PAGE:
Shakira was monitoring Facebook as part of the research team when she noticed a post from an acquaintance in Florida saying she received a robo-call reminding her to vote tomorrow. This was odd since it was election day. Shakira tracked down confirmation from other people who received the call. Our production team turned the content into shareable posts and the media team wrote a media advisory and began pitching the story. A news team was on the scene two hours later reporting yet another effort to disenfranchise voters with misinformation.
This was the first of what would be many similar stories when Corelab ran the media center for Video the Vote out of a small bar/art space in Manhattan’s Lower East Side. The beers came out early.
I was too busy celebrating the success of the project. Our system worked with incredible efficiency and throughout the day the stories from Video the Vote users ended up on TV screens across the country. We exposed electoral trickery like the attempts to give voters the wrong voting days (not just in Florida), and helped keep polling places open late with footage of incredibly long lines in Ohio and Florida. Success.
We transitioned from work to party mode and I was in high spirits. That is until the many foreigners who volunteered for the day started questioning me about our voting system. Aussies, Brits, Canadians and Mexicans all wanted to know, “What the hell is going on here.” They had never seen anything quite like it. Who knew voting was so damned hard — in the “Greatest democracy in the world!” It really hit me at 1:42 a.m. when President Obama finished his victory speech…some Florida voters were still in line. Twelve years after the complete failure of our voting system in the 2000 election, the situation was much, much worse. It would get worse still as the Supreme Court gutted the Voting Rights Act.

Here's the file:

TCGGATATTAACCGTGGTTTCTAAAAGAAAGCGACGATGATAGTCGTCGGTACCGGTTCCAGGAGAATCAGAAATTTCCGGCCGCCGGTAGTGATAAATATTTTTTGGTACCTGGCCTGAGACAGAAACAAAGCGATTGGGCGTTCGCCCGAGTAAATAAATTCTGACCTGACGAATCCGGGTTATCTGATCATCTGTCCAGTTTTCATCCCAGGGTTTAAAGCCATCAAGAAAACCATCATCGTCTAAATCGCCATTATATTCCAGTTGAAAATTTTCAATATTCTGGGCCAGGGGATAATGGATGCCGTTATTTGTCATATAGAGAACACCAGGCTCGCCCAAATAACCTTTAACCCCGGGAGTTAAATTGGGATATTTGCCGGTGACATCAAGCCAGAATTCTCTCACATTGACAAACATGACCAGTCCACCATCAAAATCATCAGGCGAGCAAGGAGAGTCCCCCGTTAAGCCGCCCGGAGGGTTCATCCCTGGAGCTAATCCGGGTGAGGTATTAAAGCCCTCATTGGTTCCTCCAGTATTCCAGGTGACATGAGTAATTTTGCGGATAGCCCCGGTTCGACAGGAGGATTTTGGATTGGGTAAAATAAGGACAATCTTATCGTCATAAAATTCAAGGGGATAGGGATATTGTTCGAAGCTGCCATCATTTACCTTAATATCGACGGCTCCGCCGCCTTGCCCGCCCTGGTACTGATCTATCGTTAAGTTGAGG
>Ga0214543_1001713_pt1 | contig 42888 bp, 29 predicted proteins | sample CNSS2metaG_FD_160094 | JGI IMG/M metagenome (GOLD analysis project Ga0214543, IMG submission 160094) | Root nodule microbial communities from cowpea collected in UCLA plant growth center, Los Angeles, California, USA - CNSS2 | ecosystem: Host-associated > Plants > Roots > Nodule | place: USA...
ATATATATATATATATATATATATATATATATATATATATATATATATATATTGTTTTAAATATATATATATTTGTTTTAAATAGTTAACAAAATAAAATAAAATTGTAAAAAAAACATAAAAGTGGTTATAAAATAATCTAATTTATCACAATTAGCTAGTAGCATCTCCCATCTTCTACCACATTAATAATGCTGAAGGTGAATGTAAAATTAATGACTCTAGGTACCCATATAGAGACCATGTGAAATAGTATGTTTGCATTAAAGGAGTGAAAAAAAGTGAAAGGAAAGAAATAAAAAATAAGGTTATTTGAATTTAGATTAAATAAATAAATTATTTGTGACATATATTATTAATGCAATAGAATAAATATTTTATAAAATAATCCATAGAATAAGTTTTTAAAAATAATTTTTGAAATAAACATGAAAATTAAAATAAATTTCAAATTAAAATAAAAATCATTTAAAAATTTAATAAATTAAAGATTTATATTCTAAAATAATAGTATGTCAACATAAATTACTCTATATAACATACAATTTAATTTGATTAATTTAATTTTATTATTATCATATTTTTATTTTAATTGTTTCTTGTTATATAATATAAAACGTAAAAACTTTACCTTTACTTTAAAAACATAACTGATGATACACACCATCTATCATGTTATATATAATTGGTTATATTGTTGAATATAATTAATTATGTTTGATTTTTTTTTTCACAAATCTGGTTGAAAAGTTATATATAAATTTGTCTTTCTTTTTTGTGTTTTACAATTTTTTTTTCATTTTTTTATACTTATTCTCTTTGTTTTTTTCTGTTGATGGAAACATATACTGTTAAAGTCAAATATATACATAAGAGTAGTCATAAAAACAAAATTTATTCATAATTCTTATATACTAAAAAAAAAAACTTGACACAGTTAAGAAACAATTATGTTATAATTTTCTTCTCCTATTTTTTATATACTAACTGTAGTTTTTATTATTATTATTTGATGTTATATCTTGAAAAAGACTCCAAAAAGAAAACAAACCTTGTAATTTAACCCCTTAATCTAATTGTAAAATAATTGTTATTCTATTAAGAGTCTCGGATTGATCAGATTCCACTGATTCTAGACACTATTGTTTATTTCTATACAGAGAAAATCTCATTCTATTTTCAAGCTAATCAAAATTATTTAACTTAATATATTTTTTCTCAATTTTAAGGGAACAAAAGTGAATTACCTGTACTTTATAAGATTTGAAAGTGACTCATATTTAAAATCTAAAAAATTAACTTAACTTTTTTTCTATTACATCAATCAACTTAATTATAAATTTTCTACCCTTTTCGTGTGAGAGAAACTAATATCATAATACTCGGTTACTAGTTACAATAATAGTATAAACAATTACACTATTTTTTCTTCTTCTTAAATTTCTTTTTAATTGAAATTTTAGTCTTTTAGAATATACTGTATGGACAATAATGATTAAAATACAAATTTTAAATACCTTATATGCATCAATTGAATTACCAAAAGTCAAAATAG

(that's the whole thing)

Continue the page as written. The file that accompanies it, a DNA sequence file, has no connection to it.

We met in the Corelab Studio earlier this year to talk through projects that each of us found important and exciting. Everybody knew where I wanted to focus already — Voting Rights. In addition to providing support to some great voting rights projects, we are launching a new blog, Ballots and Beer. When you take a hard look at the U.S. election system, you’ll need a beer in hand.
Far from being a “dead” medium, blogging is a crucial tool in raising issues and voices that deserve attention, but might otherwise be ignored. We were reminded of this during Blog Action Day this year, and as recently as Sunday, when Russian bloggers exposed the presence of Russian soldiers in Syria. On a selfish level, blogging is a great way to stay abreast of an issue and most importantly, make connections with others in the space. Please, get in touch with us if you are working on or interested in voting rights issues and feel free to add ballotsandbeer at gmail.com to your mailing and press lists if you work with a voting rights organization.
The exciting news is that many incredible groups are working to bring about change in 2016 and beyond. It’s time to move off our heels and start pushing forward. And if you need a bit of motivation, I leave you with this sobering quote:
The individual citizen has no federal constitutional right to vote for electors for the President of the United States.
Majority opinion, Bush v Gore, US Supreme Court, 2000
I need a beer.
You can checkout the blog at http://ballotsandbeer.xyz